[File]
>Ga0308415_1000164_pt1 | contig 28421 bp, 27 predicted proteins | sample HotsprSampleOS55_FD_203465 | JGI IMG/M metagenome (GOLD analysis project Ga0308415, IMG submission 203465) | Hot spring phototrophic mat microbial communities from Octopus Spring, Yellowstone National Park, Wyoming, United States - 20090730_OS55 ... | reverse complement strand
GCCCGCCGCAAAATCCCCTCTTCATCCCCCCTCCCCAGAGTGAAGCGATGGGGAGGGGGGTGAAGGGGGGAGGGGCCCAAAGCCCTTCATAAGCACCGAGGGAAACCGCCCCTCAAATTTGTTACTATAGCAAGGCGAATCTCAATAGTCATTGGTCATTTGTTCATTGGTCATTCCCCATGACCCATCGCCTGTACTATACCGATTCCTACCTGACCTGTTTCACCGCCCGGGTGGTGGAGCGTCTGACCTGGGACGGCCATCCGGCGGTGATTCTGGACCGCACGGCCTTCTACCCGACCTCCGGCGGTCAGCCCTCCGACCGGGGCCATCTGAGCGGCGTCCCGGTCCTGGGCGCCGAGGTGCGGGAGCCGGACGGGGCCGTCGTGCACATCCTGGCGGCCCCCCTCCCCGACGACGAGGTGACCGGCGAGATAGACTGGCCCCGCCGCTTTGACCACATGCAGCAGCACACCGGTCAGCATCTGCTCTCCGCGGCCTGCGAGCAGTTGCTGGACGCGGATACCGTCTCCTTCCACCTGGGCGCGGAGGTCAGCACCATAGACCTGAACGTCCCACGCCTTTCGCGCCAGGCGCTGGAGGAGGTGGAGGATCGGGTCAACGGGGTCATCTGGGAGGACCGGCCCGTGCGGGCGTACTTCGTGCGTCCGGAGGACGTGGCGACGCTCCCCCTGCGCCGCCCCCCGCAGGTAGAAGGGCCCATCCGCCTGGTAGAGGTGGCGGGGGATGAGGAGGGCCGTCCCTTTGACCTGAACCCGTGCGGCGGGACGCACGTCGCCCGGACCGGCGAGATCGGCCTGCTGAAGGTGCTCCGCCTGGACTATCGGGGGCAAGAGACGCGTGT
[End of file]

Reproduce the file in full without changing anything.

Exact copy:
>Ga0308415_1000164_pt1 | contig 28421 bp, 27 predicted proteins | sample HotsprSampleOS55_FD_203465 | JGI IMG/M metagenome (GOLD analysis project Ga0308415, IMG submission 203465) | Hot spring phototrophic mat microbial communities from Octopus Spring, Yellowstone National Park, Wyoming, United States - 20090730_OS55 ... | reverse complement strand
GCCCGCCGCAAAATCCCCTCTTCATCCCCCCTCCCCAGAGTGAAGCGATGGGGAGGGGGGTGAAGGGGGGAGGGGCCCAAAGCCCTTCATAAGCACCGAGGGAAACCGCCCCTCAAATTTGTTACTATAGCAAGGCGAATCTCAATAGTCATTGGTCATTTGTTCATTGGTCATTCCCCATGACCCATCGCCTGTACTATACCGATTCCTACCTGACCTGTTTCACCGCCCGGGTGGTGGAGCGTCTGACCTGGGACGGCCATCCGGCGGTGATTCTGGACCGCACGGCCTTCTACCCGACCTCCGGCGGTCAGCCCTCCGACCGGGGCCATCTGAGCGGCGTCCCGGTCCTGGGCGCCGAGGTGCGGGAGCCGGACGGGGCCGTCGTGCACATCCTGGCGGCCCCCCTCCCCGACGACGAGGTGACCGGCGAGATAGACTGGCCCCGCCGCTTTGACCACATGCAGCAGCACACCGGTCAGCATCTGCTCTCCGCGGCCTGCGAGCAGTTGCTGGACGCGGATACCGTCTCCTTCCACCTGGGCGCGGAGGTCAGCACCATAGACCTGAACGTCCCACGCCTTTCGCGCCAGGCGCTGGAGGAGGTGGAGGATCGGGTCAACGGGGTCATCTGGGAGGACCGGCCCGTGCGGGCGTACTTCGTGCGTCCGGAGGACGTGGCGACGCTCCCCCTGCGCCGCCCCCCGCAGGTAGAAGGGCCCATCCGCCTGGTAGAGGTGGCGGGGGATGAGGAGGGCCGTCCCTTTGACCTGAACCCGTGCGGCGGGACGCACGTCGCCCGGACCGGCGAGATCGGCCTGCTGAAGGTGCTCCGCCTGGACTATCGGGGGCAAGAGACGCGTGT